It is necessary in all governments, but particularly in a federal government, that its judiciary should be competent to the decision of all questions arising out of the constitution. If I understand the gentleman right, his objection was not to the defined jurisdiction, but to the general jurisdiction, which is expressed thus: “The judicial power shall extend to all cases in law and equity arising under this Constitution, the laws of the United States, and treaties made, or which shall be made, under their authority;” and also the appellate jurisdiction in some instances. Every member who has read the Constitution with attention must observe that there are certain fundamental principles in it, both of a positive and negative nature, which, being intended for the general advantage of the community, ought not to be violated by any future legislation of the particular states. Every member will agree that the positive regulations ought to be carried into execution, and that the negative restrictions ought not to disregarded or violated. Without a judiciary, the injunctions of the Constitution may be disobeyed, and the positive regulations neglected or contravened. There are certain prohibitory provisions in this Constitution, the wisdom and propriety of which must strike every reflecting mind, and certainly meet with the warmest approbation of every citizen of this state. It provides, “that no state shall, without the consent of Congress, lay any imposts or duties on imports or exports, except what may be absolutely necessary for executing its inspection laws; that no preference shall be given, by any regulation of commerce or revenue, to the ports of one state over those of another; and that no state shall emit bills of credit, make any thing but gold and silver coin a tender in payment of debts, pass any bill of attainder, ex post facto law, or law impairing the obligation of contracts.” These restrictions ought to supersede the laws of particular states. With respect to the prohibitory provision—that no duty or impost shall be laid by any particular state—which is so highly in favor of us and the other non-importing states, the importing states might make laws laying duties notwithstanding, and the Constitution might be violated with impunity, if there were no power in the general government to correct and counteract such laws. This great object can only be safely and completely obtained by the instrumentality of the federal judiciary. Would not Virginia, who has raised many thousand pounds out of our citizens by her imposts, still avail herself of the same advantage if there were no constitutional power to counteract her regulations? If cases arising under the Constitution were left to her own courts, might she not still continue the same practices? But we are now to look for justice to the controlling power of the judiciary of the United States. If the Virginians were to continue to oppress us by laying duties, we can be relieved by a recurrence to the general judiciary. This restriction in the Constitution is a fundamental principle, which is not to be violated, but which would have been a dead letter, were there no judiciary constituted to enforce obedience to it. Paper money and private contracts were in the same condition. Without a general controlling judiciary, laws might be made in particular states to enable its citizens to defraud the citizens of other states, Is it probable, if a citizen of South Carolina owed a sum of money to a citizen of this state, that the latter would be certain of recovering the full value in their courts? That state might in future, as they have already done, make pine-barren acts to discharge their debts. They might say that our citizens should be paid in sterile, inarable lands, at an extravagant price. They might pass the most iniquitous instalment laws, procrastinating the payment of debts due from their citizens, for years—nay, for ages. Is it probable that we should get justice from their own judiciary, who might consider themselves obliged to obey the laws of their own state? Where, then, are we to look for justice? To the judiciary of the United States. Gentlemen must have observed the contracted and narrow-minded regulations of the individual states, and their predominant disposition to advance the interests of their own citizens to the prejudice of others. Will not these evils be continued if there be no restraint? The people of the United States have one common interest; they are all members of the same community, and ought to have justice administered to them equally in every part of the continent, in the same manner, with the same despatch, and on the same principles. It is therefore absolutely necessary that the judiciary of the Union should have jurisdiction in all cases arising in law and equity under the Constitution. Surely there should be somewhere a constitutional authority for carrying into execution constitutional provisions: otherwise, as I have already said, they would be a dead letter.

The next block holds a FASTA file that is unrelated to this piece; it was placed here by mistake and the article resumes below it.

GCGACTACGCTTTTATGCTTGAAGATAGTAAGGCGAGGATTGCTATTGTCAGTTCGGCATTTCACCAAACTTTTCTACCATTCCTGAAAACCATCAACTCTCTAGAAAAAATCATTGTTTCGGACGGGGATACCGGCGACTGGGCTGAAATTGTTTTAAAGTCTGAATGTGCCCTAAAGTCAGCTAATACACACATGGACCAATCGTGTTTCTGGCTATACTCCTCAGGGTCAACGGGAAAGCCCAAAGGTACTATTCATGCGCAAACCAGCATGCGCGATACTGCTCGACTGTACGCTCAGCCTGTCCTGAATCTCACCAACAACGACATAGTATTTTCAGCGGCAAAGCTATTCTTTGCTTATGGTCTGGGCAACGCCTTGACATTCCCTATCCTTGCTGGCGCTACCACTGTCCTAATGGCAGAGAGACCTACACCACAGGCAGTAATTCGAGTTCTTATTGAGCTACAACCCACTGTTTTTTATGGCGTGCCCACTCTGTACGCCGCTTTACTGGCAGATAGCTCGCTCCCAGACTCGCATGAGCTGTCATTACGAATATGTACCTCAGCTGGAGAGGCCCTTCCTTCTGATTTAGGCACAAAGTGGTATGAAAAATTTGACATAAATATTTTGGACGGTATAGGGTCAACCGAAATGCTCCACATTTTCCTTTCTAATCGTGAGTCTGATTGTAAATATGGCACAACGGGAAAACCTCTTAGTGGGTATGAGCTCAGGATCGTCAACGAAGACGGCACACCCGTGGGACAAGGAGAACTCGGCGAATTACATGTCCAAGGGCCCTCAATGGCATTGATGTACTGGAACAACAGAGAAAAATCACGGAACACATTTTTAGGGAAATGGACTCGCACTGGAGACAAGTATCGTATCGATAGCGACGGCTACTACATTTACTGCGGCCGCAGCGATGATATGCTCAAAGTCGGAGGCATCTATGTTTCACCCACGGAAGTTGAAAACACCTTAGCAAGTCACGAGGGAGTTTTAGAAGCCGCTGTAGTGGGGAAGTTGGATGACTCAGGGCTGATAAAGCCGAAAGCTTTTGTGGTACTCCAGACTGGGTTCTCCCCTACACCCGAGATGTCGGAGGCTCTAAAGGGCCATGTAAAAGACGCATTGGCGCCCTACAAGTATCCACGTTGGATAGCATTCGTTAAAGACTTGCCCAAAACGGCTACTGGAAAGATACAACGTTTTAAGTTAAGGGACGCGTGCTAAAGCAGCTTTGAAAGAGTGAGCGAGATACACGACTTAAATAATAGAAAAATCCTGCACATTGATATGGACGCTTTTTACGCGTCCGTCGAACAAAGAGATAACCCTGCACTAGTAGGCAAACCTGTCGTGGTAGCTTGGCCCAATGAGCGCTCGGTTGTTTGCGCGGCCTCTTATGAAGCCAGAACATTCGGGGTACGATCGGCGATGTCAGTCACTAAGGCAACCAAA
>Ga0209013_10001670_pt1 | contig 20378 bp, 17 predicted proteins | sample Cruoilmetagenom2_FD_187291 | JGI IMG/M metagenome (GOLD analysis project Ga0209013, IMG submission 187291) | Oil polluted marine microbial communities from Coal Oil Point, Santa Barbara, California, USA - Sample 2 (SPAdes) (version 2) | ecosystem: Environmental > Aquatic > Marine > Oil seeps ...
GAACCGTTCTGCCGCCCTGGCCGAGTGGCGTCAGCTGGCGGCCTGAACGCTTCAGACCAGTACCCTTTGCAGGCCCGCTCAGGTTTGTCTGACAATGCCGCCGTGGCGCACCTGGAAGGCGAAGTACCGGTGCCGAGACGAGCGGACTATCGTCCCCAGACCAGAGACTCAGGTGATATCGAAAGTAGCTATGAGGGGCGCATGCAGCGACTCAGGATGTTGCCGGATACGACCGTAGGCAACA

With respect to their having jurisdiction of all cases arising under the laws of the United States, although I have a very high respect for the gentleman, I heard his objection to it with surprise. I thought, if there were any political axiom under the sun, it must be, that the judicial power ought to be coëxtensive with the legislative. The federal government ought to possess the means of carrying the laws into execution. This position will not be disputed. A government would be a felo de se to put the execution of its laws under the control of any other body. If laws are not to be carried into execution by the interposition of the judiciary, how is it to be done?